Poor sleep is a common problem for long-term breast cancer survivors, according to US researchers.
Two-thirds of women who had been clear of breast cancer for five years or more were rated as having poor sleep quality in a study of 246 patients. Those with hot flushes or depression were deemed most likely to have poor sleep, said the authors.
The findings were presented this week at a conference of the Associated Professional Sleep Societies in Illinois.
A second study, also presented at the conference, suggested many people are worried enough about the prospect of developing cancer that it can negatively affect their sleep patterns.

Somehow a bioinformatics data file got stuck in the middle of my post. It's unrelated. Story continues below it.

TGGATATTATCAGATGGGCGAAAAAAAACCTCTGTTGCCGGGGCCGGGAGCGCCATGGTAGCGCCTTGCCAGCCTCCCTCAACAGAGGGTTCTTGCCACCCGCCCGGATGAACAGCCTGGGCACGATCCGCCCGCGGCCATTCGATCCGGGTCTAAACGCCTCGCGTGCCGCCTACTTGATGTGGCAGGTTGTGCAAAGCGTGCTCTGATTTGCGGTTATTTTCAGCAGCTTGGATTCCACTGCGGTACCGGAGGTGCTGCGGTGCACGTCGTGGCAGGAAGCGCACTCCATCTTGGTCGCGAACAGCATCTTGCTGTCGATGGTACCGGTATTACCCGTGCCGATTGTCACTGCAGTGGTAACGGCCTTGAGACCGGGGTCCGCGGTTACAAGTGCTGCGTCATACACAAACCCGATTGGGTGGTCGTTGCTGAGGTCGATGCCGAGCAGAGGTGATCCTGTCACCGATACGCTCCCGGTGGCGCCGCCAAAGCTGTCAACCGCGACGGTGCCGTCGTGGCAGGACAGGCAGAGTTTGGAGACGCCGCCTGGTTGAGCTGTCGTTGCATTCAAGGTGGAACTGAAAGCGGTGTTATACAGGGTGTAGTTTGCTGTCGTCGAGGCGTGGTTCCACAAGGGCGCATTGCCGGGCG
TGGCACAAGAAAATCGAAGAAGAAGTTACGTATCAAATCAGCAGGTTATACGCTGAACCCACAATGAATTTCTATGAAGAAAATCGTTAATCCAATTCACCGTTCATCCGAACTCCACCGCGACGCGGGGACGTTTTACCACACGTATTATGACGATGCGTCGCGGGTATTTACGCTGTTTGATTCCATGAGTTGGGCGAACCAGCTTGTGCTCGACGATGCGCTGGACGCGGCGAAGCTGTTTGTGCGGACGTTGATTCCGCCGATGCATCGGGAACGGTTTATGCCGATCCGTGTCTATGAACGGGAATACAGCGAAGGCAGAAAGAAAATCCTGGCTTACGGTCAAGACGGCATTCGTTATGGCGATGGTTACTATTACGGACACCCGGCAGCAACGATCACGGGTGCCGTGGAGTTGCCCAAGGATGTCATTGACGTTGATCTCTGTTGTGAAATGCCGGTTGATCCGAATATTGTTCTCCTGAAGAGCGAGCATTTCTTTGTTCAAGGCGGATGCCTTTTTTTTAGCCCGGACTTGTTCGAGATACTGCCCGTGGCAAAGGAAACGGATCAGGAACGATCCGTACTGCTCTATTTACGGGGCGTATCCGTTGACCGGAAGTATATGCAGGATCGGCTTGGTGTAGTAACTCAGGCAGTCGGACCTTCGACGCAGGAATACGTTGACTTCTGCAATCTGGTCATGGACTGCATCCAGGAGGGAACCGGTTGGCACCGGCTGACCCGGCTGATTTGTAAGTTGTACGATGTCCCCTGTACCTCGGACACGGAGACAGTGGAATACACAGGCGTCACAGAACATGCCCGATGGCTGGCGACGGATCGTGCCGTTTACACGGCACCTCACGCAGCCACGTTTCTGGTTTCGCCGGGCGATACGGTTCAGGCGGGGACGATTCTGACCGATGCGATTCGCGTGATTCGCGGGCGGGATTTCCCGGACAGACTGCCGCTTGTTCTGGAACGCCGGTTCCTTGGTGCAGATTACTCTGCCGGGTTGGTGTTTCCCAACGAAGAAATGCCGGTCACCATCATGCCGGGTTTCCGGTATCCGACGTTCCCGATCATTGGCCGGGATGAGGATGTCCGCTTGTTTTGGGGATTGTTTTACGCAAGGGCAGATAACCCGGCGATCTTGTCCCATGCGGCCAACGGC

The research, based on 1,038 patients aged 50-70, none of whom had ever been diagnosed with cancer.
The authors said that 65% of female subjects reported being worried about breast cancer and 49% reported problems sleeping.
‘This is a unique and important finding. It provides practitioners with knowledge with regards to identifying and targeting women who report sleep-related complaints with cognitive behavioural therapy,’ they said.